Made into legends through books, comics, movies, songs, and TV specials, Bonnie and Clyde have lived on nearly 80 years after their deaths as a Depression era Romeo and Juliet. Brandishing high-powered machine guns and driving the newly invented Ford V-8s, Bonnie and Clyde are mythologized as Robin Hoods for the poor and destitute who had been failed by the American political and financial institutions.

article-imageClyde Barrow and Bonnie Parker (via Library of Congress)

But what is the real story behind Bonnie — a girl from Cement City, Texas, a small industrial town three miles west of Dallas — and Clyde — a young man of 5-foot-6 with dark, wavy hair and tattoos on his arms that included a heart-dagger and the letters “U.S.N.” from a failed attempt to enter the Navy as a teenager?

Growing up in Dallas in the back room of his father’s filling station, Clyde’s first brush with the law came in 1926 when he was arrested for automobile theft as a result of neglecting to return a rental car. While these charges were dropped, Clyde was arrested again only three weeks later with his brother Buck — who would later initially refuse to join the Barrow gang during the height of its notoriety — for possession of a truck full of stolen turkeys.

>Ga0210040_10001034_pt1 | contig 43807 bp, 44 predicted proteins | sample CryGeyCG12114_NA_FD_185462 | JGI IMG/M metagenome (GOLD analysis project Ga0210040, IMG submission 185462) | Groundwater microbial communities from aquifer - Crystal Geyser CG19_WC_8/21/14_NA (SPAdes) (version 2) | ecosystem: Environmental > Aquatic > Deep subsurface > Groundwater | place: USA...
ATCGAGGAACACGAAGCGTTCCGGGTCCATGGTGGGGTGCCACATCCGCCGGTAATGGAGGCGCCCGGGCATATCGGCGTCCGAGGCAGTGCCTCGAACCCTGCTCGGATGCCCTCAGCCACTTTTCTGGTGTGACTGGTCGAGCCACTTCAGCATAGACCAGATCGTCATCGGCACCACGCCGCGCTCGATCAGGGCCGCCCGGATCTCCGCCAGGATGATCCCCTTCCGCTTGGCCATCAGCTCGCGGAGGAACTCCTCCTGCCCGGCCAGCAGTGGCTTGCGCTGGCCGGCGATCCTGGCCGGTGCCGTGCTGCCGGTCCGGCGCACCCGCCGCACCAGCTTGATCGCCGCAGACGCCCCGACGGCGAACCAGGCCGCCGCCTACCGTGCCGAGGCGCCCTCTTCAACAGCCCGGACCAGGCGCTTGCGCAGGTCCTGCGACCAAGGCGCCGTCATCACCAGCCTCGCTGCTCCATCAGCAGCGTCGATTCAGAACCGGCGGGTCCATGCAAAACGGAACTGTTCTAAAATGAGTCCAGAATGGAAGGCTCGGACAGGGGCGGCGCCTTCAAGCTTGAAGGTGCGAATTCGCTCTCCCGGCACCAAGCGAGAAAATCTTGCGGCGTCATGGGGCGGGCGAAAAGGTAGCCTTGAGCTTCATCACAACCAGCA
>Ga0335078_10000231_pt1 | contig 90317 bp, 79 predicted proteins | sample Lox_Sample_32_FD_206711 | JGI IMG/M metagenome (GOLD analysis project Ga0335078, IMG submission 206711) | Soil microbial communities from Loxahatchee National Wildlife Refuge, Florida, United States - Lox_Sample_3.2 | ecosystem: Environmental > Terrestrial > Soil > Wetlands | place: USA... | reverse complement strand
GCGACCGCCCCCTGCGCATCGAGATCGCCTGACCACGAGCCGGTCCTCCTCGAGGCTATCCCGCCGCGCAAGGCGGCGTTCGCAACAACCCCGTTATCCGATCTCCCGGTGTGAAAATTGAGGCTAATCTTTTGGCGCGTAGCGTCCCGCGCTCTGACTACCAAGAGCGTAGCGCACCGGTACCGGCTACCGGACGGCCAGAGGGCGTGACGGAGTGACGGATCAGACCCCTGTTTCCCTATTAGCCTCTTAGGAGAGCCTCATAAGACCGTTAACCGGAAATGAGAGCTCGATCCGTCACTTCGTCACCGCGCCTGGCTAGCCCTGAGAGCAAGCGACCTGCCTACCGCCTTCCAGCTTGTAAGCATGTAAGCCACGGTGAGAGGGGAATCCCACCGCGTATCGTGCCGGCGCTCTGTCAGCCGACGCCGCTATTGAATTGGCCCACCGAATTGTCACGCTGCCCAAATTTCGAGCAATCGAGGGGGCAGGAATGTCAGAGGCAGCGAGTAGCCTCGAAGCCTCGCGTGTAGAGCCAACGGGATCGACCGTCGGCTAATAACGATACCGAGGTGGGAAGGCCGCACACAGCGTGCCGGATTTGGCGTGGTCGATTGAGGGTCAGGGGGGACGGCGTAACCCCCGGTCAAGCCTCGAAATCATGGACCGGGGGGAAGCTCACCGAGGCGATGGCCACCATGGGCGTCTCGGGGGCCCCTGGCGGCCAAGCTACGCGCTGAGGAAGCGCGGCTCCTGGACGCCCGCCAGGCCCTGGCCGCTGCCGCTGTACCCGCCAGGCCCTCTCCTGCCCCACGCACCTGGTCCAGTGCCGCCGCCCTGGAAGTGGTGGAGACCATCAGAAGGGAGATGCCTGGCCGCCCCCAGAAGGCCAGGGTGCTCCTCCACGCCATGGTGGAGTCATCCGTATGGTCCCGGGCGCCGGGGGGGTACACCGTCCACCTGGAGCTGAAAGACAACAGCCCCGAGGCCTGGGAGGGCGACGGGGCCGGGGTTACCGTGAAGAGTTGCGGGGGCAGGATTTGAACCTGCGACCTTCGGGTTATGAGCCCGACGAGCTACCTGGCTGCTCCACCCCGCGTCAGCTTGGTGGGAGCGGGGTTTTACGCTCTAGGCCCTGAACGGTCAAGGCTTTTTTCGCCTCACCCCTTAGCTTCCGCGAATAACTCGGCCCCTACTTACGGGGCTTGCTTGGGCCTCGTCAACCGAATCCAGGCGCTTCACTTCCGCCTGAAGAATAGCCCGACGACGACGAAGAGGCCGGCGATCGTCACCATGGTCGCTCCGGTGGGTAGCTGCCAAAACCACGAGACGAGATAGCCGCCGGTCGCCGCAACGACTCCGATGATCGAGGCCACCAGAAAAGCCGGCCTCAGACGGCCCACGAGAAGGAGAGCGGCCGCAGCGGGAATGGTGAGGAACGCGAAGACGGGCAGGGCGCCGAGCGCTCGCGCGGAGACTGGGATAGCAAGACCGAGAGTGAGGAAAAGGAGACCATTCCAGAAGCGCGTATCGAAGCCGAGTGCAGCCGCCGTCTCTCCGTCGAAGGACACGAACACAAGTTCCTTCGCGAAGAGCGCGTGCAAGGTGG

article-imageThe Barrow filling station (all photographs by the author)

By 1930, Clyde was incarcerated in the Eastham Prison Farm on a 14-year term for automobile theft and robbery. Known as the “Murder House” or “The Bloody Ham,” Eastham was notorious for its tough working and living conditions, as well as guards who would beat inmates with trace chains and perform random spot killings, all of which was substantiated by the Texas state legislature and the Osborne Association on U.S. Prisons which ranked the Texas prison system as the worst in the nation in 1935.

During his time at Eastham, Clyde transformed from petty criminal to emotionless killer when he murdered Ed Crowder, a man who had been sexually assaulting him since he entered the prison. Clyde’s drive in life wasn’t to become a famous bank robber, as he is sometimes labeled; it was to take revenge on Eastham. It was here that he enlisted future gang member Ralph Fults in a plan to raise enough money and ammunition to raid the prison farm and kill all of the guards after his release. While at Eastham, Clyde went so far as to chop off two of his toes with an ax to secure a medical release from the grueling work. Ironically, six days later, on February 2, 1932, he was granted parole by Texas Governor Ross Sterling.